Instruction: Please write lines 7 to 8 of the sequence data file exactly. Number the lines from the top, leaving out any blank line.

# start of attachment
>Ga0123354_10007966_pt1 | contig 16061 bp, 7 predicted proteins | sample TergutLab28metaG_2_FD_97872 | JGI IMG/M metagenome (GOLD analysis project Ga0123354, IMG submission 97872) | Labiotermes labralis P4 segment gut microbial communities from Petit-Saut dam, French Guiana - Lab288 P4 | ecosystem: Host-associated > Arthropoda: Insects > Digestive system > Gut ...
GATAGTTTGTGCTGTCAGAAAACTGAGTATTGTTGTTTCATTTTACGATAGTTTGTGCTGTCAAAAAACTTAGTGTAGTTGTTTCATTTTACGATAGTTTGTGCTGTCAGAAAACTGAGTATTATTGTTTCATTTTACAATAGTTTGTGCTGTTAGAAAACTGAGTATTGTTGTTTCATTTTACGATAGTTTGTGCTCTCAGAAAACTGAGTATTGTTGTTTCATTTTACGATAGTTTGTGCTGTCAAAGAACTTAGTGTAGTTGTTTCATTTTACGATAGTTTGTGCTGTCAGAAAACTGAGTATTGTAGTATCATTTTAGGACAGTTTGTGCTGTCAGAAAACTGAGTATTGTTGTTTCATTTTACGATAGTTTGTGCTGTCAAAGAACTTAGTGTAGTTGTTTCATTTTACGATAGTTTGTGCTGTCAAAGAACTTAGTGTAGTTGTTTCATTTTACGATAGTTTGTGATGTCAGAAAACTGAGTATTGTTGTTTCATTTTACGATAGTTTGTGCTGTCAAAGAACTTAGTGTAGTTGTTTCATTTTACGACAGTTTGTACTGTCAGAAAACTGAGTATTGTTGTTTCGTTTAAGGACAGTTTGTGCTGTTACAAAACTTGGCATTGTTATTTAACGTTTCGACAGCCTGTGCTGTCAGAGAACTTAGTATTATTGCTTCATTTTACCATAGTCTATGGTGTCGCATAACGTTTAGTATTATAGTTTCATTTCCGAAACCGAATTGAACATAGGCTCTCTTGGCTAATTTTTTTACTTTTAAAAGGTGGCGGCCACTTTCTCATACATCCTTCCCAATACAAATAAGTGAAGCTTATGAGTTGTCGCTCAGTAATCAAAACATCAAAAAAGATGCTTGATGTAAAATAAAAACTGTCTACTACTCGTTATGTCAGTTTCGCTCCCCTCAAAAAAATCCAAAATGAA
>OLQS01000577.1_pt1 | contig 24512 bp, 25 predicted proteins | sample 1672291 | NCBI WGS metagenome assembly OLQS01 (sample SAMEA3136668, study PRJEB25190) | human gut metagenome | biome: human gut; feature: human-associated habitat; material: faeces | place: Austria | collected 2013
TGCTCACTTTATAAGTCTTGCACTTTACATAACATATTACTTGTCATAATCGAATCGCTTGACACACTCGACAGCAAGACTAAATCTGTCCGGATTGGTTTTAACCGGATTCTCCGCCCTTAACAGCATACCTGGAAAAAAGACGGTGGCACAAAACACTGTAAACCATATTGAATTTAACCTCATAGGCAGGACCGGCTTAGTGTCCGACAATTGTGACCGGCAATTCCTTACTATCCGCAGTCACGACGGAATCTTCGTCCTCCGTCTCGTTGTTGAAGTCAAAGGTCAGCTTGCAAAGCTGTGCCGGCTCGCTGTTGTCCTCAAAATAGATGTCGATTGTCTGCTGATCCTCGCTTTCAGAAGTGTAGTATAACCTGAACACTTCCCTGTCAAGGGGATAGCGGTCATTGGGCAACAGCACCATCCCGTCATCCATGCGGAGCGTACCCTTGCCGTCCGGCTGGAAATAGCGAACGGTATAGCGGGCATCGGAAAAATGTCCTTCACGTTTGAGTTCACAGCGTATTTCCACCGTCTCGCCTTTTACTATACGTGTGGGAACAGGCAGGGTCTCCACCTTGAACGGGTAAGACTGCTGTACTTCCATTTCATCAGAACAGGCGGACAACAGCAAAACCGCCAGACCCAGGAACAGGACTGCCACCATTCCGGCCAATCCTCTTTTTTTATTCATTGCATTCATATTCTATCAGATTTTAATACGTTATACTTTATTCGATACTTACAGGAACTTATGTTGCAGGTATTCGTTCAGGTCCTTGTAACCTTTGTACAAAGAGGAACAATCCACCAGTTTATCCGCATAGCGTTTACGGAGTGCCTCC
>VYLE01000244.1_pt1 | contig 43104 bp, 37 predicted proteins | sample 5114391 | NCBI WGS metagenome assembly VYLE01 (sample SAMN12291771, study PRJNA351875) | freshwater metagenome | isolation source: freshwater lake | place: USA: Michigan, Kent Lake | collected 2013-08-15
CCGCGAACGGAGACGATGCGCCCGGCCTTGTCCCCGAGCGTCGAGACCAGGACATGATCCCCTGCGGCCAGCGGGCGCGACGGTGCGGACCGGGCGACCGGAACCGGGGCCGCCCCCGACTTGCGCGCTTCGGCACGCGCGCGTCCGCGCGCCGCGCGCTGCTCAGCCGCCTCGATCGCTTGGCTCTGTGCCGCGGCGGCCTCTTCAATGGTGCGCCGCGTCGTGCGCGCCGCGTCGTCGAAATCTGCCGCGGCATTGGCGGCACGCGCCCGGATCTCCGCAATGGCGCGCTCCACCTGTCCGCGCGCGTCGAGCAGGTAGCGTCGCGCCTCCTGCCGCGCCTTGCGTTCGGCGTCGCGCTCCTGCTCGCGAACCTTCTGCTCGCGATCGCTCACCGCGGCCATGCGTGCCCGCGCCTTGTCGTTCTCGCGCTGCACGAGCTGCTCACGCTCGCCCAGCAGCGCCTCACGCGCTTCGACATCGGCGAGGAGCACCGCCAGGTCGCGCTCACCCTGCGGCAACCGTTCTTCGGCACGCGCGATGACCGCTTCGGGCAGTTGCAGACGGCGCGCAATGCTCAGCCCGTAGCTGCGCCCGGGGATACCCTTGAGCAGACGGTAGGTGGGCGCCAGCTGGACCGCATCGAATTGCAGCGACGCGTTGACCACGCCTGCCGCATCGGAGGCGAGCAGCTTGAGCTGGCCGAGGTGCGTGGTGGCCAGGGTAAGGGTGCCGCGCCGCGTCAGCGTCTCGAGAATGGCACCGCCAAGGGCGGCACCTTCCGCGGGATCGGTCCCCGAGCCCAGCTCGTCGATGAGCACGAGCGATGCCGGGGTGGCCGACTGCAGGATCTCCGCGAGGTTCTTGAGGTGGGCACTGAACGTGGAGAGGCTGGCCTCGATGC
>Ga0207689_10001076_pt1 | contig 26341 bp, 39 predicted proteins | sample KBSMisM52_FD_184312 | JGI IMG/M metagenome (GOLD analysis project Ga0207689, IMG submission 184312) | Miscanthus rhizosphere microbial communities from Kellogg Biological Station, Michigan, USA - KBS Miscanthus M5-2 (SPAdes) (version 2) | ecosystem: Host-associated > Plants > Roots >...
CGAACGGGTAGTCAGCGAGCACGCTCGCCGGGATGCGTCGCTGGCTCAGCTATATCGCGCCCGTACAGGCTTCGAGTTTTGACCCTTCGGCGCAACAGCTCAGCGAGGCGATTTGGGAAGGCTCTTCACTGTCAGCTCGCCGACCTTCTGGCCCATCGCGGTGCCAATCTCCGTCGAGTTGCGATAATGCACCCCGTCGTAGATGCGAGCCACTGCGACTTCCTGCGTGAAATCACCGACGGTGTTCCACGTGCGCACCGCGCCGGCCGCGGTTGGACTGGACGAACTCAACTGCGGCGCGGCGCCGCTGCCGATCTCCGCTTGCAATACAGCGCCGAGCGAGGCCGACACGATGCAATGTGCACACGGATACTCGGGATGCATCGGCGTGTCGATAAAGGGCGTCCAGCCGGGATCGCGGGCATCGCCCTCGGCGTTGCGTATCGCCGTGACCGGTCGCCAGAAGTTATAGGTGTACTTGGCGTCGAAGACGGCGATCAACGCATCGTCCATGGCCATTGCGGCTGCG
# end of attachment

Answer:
>Ga0207689_10001076_pt1 | contig 26341 bp, 39 predicted proteins | sample KBSMisM52_FD_184312 | JGI IMG/M metagenome (GOLD analysis project Ga0207689, IMG submission 184312) | Miscanthus rhizosphere microbial communities from Kellogg Biological Station, Michigan, USA - KBS Miscanthus M5-2 (SPAdes) (version 2) | ecosystem: Host-associated > Plants > Roots >...
CGAACGGGTAGTCAGCGAGCACGCTCGCCGGGATGCGTCGCTGGCTCAGCTATATCGCGCCCGTACAGGCTTCGAGTTTTGACCCTTCGGCGCAACAGCTCAGCGAGGCGATTTGGGAAGGCTCTTCACTGTCAGCTCGCCGACCTTCTGGCCCATCGCGGTGCCAATCTCCGTCGAGTTGCGATAATGCACCCCGTCGTAGATGCGAGCCACTGCGACTTCCTGCGTGAAATCACCGACGGTGTTCCACGTGCGCACCGCGCCGGCCGCGGTTGGACTGGACGAACTCAACTGCGGCGCGGCGCCGCTGCCGATCTCCGCTTGCAATACAGCGCCGAGCGAGGCCGACACGATGCAATGTGCACACGGATACTCGGGATGCATCGGCGTGTCGATAAAGGGCGTCCAGCCGGGATCGCGGGCATCGCCCTCGGCGTTGCGTATCGCCGTGACCGGTCGCCAGAAGTTATAGGTGTACTTGGCGTCGAAGACGGCGATCAACGCATCGTCCATGGCCATTGCGGCTGCG